• Kitco: Smart Investors Flock to Silver ahead of Basel III
  • ABC Bullion: The Bull Market is Only Beginning
  • Kitco: Gold Price Dropped Due To Expected Fed Rate Hikes

Kitco: Smart Investors Flock to Silver ahead of Basel III

Gold and silver have both stalled after a bullish April and May, and the internationally recognized analyst Chris Vermeulen believes it’s time to buy silver. According to his team’s Adaptive Dynamic Learning Price Modeling system, silver, which has hovered just below resistance near $28.50, is ready for a big price pounce and could peak around $40 to $44 near December 2021. This will be only the first of big price trends of the next 2 to 3 years. Personally Chris believes that the silver will begin its move in July or early August.

The July move is likely due to several supporting circumstances: BASEL III regulations will likely step into order during the latter half of 2021, while the US Federal Reserve and other Central Banks will need to contain the recovering economy’s inflationary aspects while also supporting its growth. This could mean a big rally for silver and other precious metals. Vermeulen says that now is the time for investors to prepare for the coming opportunities in the precious metals field.

Read the whole article /  21.6.2021, Chris Vermeulen

Kitco: Gold Price Dropped in June Due to Possible Fed Rate Hikes

Investors have been panic selling gold after the Federal Reserve’s economic projections showed two possible rate hikes in 2023. Gold lost significant ground when August gold futures dropped more than 4% in one day. Despite this, George Milling-Stanley of State Street Global Advisors thinks now it’s a good time to buy gold. He believes that the market is reacting strongly about the higher inflation and interest rates without noticing that the hikes are two years away at the least.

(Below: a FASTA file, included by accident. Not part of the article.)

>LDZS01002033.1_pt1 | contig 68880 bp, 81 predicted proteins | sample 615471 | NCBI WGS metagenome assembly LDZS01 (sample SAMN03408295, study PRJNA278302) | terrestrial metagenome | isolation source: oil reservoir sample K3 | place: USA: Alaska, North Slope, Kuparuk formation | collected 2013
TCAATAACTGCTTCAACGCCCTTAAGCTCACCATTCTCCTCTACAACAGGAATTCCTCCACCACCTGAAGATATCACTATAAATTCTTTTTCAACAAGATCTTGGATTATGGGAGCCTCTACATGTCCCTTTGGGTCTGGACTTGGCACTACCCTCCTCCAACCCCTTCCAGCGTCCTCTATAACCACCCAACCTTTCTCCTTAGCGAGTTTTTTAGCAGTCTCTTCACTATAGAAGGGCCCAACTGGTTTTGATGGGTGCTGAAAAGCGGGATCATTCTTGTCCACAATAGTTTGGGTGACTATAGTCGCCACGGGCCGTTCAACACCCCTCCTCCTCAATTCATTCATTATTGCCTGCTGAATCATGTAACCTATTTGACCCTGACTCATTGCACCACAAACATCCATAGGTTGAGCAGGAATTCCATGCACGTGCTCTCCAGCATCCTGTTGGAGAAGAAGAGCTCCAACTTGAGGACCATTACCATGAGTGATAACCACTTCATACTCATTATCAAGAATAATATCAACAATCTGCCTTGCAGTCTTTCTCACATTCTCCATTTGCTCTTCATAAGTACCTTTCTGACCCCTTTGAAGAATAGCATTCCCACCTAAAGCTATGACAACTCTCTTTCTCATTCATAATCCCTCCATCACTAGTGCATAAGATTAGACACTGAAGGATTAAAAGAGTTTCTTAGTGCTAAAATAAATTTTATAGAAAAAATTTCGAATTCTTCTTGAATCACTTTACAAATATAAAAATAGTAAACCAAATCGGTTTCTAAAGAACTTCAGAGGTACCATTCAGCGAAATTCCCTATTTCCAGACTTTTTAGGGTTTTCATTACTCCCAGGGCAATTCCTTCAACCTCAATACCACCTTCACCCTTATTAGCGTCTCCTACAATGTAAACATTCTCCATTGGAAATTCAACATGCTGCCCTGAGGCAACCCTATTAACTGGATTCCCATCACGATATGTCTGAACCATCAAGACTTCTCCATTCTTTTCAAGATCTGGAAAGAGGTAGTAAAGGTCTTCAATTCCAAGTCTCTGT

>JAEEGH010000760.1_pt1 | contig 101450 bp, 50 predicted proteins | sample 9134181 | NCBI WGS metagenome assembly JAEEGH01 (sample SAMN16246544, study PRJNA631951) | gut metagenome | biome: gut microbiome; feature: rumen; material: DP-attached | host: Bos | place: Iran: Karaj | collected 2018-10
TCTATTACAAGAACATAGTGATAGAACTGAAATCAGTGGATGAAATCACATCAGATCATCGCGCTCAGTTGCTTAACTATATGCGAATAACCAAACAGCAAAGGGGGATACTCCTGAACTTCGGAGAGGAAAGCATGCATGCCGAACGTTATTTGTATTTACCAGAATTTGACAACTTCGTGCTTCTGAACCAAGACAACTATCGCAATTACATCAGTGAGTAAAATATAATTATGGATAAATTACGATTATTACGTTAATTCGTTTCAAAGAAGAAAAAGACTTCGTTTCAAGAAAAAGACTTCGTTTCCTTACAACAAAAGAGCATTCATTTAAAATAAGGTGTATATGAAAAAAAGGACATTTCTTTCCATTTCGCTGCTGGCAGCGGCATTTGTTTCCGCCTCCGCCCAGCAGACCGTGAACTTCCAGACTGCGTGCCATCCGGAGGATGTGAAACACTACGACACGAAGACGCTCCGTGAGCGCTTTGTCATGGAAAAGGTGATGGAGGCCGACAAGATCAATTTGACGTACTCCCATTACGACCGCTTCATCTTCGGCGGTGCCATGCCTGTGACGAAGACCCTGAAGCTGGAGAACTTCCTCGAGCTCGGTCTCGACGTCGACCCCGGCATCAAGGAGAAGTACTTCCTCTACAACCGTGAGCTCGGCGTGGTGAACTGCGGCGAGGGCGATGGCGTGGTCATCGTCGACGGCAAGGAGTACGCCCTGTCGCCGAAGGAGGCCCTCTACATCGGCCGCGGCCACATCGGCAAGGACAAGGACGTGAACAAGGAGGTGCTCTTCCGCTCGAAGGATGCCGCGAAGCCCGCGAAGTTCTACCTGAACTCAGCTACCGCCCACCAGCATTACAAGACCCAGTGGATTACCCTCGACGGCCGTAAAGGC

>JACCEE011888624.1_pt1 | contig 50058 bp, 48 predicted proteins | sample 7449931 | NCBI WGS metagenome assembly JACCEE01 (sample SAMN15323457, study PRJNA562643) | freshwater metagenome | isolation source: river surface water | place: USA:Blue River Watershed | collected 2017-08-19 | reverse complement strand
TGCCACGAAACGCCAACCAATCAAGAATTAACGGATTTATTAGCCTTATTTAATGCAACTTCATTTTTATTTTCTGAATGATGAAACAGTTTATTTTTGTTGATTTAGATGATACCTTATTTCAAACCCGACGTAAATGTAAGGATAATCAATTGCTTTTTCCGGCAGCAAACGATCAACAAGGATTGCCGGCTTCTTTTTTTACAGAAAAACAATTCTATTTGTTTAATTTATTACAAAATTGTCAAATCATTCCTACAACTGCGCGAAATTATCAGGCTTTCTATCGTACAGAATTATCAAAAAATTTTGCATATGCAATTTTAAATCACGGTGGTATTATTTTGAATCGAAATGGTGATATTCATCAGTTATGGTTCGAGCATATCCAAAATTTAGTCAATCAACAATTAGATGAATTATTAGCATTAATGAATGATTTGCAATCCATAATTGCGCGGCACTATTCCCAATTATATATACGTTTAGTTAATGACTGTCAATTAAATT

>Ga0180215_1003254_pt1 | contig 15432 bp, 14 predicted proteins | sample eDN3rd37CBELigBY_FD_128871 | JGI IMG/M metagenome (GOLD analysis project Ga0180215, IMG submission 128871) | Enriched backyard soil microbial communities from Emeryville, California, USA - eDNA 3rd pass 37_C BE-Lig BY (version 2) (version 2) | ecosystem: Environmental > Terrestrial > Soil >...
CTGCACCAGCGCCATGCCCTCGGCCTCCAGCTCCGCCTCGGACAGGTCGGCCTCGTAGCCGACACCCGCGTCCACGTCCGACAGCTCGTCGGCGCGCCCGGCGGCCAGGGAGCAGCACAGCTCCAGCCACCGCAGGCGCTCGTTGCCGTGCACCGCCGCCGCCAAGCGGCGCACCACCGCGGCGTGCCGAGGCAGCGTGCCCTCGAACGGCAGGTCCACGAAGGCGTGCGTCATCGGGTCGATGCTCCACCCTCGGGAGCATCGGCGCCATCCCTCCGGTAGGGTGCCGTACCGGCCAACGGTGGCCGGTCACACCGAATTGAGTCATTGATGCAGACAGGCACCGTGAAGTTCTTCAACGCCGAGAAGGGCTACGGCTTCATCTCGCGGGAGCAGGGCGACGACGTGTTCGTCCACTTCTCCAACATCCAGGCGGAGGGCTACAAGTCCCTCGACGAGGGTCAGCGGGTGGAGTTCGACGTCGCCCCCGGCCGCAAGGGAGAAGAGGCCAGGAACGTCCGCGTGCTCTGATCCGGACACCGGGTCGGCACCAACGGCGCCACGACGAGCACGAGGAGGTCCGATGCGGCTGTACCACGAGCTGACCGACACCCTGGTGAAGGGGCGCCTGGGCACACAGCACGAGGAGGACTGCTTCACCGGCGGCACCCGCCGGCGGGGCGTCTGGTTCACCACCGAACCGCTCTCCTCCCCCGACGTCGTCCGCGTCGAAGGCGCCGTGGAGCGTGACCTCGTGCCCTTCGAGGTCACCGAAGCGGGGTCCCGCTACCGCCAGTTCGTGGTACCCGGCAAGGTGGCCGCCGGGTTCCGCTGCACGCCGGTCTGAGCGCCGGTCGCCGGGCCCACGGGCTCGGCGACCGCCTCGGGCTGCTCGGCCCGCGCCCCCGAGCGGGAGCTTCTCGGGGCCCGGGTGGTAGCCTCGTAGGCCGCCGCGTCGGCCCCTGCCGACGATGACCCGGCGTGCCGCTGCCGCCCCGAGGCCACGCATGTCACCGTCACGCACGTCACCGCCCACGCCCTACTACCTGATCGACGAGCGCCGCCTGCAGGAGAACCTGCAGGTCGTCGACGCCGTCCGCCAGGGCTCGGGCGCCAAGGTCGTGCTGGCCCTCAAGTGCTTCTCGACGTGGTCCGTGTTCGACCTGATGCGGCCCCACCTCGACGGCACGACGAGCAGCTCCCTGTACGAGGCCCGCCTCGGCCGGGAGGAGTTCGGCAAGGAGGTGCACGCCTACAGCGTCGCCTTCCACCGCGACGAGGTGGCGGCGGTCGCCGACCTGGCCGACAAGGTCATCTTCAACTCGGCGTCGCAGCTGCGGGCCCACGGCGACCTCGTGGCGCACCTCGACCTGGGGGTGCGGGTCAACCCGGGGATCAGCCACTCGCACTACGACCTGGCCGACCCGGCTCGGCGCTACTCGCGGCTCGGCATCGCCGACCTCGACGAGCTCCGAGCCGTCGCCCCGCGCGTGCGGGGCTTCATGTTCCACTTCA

According to him, gold should still be in a good position to rise above $1,900/oz and be in a position to push above 2,000 by the end of the year. Many of the Fed’s projections depend on how inflation develops, and Milling-Stanley believes that if it drops back to 2%–3%, the central bank will not raise interest rates. The economy is recovering from an unprecedented event, so no model can accurately predict what’ll happen.

He thinks that even if the Fed begins a new rate hike cycle, gold can remain attractive: Fed tightened rates last time between 2015 and 2018. Gold went up 21% during those years, when it should’ve gone down. And last but not least, interest has to stay low to fund President Biden’s $6 trillion spending program.

Read the whole article /  17.6.2021, Neils Christensen

ABC Bullion: The Bull Market is Only Beginning

Shae Russell interviews the legendary commodities investor Rick Rule, who gives three reasons why the gold bull market is only at the beginning.

They begin by commenting on gold’s current downtrend. Rule warns that it’s only normal for the bad news to last a while: both of the bull markets he’s experienced, first during 1970 to 1981 and then 2000 to 2011 featured severe cyclical declines. They are a natural part of a bull market, but he understands why a decline might unnerve those who haven’t seen them before. However, this bull market differs from the ones before that so far the biggest developments have come from small names in the industry rather than the usual big five. Rule believes this might be due to younger speculators acting more on the narrative than their seniors.

Still, Rule claims we’re only in the beginning of a long-term bull market due to three key factors driving it: First is the massive quantitative easing, or “counterfeiting” as he calls it, practised by the governments. Second factor is the mind boggling government deficits. The US federal debt is at 28 trillion dollars (which doesn’t include even greater off balance liabilities), with its budget having a 3 trillion dollar deficit a year. Third key driver is the negative real interest rates hampering the value of US 10-year treasuries.

Rule doesn’t believe that gold will challenge the validity of the US dollar, but it doesn’t need to: it only needs to lose less to remain a valuable investment.

Watch the whole video /  2.6.2021, Shae Russell

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